Koi and goldfish ponds are some of the easiest-to-maintain additions you can make to your landscape. Of course, we’re more than a little biased. We’ve been designing and installing eco-friendly backyard water features for more than 30 years.
In that time, we’ve learned a lot about the elements that make up an easy-to-maintain pond – and we love to pass on those tips to you. When you have a well-built koi or goldfish pond, maintenance shouldn’t take more than a few minutes of your time every week.
IN THIS GUIDE: Are Koi and Goldfish Ponds Hard to Maintain?
- How to Design a Low-Maintenance Pond
- 3 Basic Maintenance Tasks for Your Pond
- How Much Does It Cost to Maintain a Pond (2019)?
- Want Even Less Maintenance? Try a Pondless Waterfall or Patio Pond – Or Go Bigger!
- The Benefits of Pond Ownership
How to Design a Low-Maintenance Pond
Whether or not a koi or goldfish pond is hard to maintain depends largely on how it was designed. Does it have a skimmer pulling out debris? A biofilter where algae-fighting beneficial bacteria can colonize? A sturdy fish-safe liner protected by heavy-duty underlayment? Lots of plants pulling excess nutrients out of the water?
A well-built pond will include all of these elements, helping you create a balanced ecosystem with happy, healthy fish and crystal-clear water.
We call these kinds of ponds Ecosystem Ponds. An Ecosystem Pond is simply a pond that uses some clever man-made tricks to replicate processes that happen in nature. (This is different from what we refer to as a “koi museum” – a highly controlled environment made specifically to micro-manage water conditions for expensive fish).
You can read our full guide on Ecosystem Ponds here, but here’s a quick summary of how they work:
- A skimmer removes 80 to 90 percent of the physical debris that enters your pond.
- A biofilter has lots of nooks and crannies where beneficial bacteria colonize. These bacteria help keep your water clear. The water runs up through the biofilter then out through your waterfall.
- Fish-safe EPDM liner keeps water where it’s supposed to be: in your pond.
- Heavy-duty underlayment protects the liner.
- Gravel on the bottom of the pond gives beneficial bacteria another place to colonize.
- A stepped-shelf design gives you a place to add plants, and your family and pets a way to safely enter and exit the pond.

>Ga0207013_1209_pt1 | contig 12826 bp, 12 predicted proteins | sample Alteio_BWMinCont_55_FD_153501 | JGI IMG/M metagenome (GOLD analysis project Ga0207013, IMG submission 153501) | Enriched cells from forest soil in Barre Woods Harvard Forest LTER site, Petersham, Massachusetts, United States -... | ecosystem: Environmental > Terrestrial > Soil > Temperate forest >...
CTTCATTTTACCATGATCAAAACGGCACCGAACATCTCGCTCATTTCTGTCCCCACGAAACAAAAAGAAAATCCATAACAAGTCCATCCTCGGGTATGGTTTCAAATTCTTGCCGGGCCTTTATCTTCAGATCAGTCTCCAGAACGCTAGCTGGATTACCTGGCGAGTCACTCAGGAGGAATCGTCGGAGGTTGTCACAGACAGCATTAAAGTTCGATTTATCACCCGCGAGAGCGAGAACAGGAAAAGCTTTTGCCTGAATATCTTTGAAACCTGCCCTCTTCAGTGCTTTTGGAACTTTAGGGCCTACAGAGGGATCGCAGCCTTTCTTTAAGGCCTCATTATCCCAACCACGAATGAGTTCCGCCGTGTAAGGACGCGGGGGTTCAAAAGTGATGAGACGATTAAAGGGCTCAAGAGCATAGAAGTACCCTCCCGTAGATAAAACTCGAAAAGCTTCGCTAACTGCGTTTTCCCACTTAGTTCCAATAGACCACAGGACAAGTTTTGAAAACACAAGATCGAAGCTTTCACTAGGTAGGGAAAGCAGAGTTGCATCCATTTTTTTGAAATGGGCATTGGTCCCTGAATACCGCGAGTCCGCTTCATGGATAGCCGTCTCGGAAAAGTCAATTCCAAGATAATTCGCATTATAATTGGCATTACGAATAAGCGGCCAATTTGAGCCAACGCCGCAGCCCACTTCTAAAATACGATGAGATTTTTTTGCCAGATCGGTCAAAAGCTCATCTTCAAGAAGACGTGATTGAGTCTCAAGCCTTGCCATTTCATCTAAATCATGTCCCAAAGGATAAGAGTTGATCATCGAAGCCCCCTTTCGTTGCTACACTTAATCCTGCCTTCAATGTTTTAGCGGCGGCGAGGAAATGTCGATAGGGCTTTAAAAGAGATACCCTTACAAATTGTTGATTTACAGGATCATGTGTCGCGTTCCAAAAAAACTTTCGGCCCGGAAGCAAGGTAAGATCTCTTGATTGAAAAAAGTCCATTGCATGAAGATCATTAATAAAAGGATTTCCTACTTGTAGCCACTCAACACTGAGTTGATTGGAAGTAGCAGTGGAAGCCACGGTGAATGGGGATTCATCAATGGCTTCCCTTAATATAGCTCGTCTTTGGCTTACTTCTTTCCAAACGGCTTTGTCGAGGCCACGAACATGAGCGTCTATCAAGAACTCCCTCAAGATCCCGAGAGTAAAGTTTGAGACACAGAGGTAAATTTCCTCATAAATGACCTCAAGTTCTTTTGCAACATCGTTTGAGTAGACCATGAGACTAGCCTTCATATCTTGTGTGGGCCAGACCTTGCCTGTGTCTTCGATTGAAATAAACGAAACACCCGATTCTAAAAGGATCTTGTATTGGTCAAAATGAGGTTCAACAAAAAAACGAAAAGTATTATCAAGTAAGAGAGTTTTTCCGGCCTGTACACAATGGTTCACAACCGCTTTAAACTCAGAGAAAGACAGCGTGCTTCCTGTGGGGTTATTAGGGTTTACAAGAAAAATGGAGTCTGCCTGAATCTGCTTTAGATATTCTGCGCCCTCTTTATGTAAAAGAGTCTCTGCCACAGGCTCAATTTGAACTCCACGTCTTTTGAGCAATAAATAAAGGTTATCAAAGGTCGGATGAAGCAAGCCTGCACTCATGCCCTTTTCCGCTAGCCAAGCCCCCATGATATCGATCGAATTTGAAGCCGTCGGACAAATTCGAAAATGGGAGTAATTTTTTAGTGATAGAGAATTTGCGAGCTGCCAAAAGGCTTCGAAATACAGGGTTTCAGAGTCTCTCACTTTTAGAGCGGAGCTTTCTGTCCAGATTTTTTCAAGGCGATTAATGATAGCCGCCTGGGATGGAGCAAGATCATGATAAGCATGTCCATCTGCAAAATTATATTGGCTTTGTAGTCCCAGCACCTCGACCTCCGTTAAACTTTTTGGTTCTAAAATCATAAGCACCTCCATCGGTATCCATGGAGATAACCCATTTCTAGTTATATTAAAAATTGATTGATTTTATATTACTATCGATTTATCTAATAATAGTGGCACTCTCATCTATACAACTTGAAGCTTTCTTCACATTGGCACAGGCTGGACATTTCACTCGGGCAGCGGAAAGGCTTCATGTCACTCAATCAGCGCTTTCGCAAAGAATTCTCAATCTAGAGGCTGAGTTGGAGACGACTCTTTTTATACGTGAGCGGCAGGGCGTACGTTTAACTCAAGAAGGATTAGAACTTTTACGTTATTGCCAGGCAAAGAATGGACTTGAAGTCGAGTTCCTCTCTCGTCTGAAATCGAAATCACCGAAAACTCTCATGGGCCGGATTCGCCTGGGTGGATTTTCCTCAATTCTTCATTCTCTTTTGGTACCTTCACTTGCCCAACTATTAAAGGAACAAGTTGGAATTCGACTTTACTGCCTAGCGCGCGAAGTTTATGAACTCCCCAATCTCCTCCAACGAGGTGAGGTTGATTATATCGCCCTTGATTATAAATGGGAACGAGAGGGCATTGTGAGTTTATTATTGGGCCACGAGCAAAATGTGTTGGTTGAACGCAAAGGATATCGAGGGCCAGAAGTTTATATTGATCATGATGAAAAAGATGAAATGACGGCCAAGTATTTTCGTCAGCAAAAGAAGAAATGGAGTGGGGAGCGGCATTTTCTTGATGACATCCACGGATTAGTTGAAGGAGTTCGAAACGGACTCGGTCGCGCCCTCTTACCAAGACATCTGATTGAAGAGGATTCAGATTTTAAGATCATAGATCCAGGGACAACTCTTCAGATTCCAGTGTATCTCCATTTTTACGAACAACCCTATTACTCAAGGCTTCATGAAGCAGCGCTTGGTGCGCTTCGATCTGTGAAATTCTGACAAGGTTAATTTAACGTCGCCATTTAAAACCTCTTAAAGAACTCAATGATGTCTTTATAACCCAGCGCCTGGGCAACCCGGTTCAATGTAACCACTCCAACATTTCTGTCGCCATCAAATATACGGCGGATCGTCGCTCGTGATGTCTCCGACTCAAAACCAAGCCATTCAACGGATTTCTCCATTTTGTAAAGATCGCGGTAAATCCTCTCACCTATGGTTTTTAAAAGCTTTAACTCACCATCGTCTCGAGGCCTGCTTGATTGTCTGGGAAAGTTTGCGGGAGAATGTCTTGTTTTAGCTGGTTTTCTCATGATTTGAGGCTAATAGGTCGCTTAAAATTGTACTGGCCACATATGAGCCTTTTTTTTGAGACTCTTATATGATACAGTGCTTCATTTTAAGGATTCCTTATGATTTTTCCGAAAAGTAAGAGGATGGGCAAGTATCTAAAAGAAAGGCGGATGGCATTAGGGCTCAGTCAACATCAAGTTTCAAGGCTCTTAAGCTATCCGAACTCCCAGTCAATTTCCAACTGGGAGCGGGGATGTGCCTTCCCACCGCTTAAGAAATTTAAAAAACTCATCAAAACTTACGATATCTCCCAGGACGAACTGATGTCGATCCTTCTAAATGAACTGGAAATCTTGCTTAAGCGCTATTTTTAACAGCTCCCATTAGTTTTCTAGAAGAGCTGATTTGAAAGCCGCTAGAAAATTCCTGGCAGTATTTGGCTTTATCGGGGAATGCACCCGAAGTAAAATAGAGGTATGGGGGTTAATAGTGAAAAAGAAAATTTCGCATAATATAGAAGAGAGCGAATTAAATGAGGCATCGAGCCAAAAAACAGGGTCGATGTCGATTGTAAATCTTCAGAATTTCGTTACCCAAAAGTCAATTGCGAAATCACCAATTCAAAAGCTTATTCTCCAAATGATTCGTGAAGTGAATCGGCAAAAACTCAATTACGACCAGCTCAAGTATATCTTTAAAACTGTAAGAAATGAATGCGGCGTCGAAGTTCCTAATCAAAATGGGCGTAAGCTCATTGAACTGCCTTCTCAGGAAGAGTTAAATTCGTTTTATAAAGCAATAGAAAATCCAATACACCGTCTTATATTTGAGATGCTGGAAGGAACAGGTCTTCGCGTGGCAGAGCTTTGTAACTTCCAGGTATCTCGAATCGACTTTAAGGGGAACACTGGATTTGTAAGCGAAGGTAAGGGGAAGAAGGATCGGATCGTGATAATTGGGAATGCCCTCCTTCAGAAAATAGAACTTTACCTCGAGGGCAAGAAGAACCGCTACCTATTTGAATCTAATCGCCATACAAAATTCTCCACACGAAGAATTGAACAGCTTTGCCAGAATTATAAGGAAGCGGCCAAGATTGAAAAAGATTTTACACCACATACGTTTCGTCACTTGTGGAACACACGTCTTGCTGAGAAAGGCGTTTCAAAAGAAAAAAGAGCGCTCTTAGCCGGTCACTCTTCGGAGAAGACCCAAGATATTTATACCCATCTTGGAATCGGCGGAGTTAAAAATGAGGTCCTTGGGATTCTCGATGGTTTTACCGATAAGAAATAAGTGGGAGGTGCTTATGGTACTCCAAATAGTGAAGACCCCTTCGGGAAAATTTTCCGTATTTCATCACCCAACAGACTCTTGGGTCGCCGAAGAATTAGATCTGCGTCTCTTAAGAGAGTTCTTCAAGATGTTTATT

- Fish caves give your fish a place to get out of the elements and away from predators.
3 Basic Maintenance Tasks for Your Pond
Regular maintenance for an Ecosystem Pond with koi, goldfish or any other kind of fish includes emptying the skimmer about once a week, adding a regular dose of beneficial bacteria and, of course, feeding the fish.
1. Empty the Skimmer Basket
Your skimmer takes in leaves and other debris before they have a chance to sink to the bottom and decay. To empty the skimmer basket, simply lift up the cover, take out the basket and dump it into your garden, compost pile or trash. That's it!
How often you empty the skimmer basket depends on personal preference and how much debris ends up in your pond. Once a week is fine for most people. You might decide to empty yours more often if your pond is under a particularly messy tree, for example, or you might leave it go for longer if your pond stays pretty clean.
2. Add Bacteria
A second must for maintaining a clear pond is adding regular doses of beneficial bacteria. Beneficial bacteria consume excess nitrites in the pond that would otherwise feed the type of algae that turns your pond water green.
You can add liquid bacteria to your pond by hand about once a week via a simple pump bottle, or you can install an autodoser that constantly adds tiny doses of bacteria for you.
3. Feed the fish
The third thing you need to do to maintain your pond is feed the fish. Most pond fish can grab a lot of their nutrition from the bugs, plants and algae that naturally end up in the pond, but you do need to feed them fish food as well to keep them at optimal health. We recommend choosing floating fish food pellets with high-quality protein and multivitamins designed specifically for the needs of pond fish.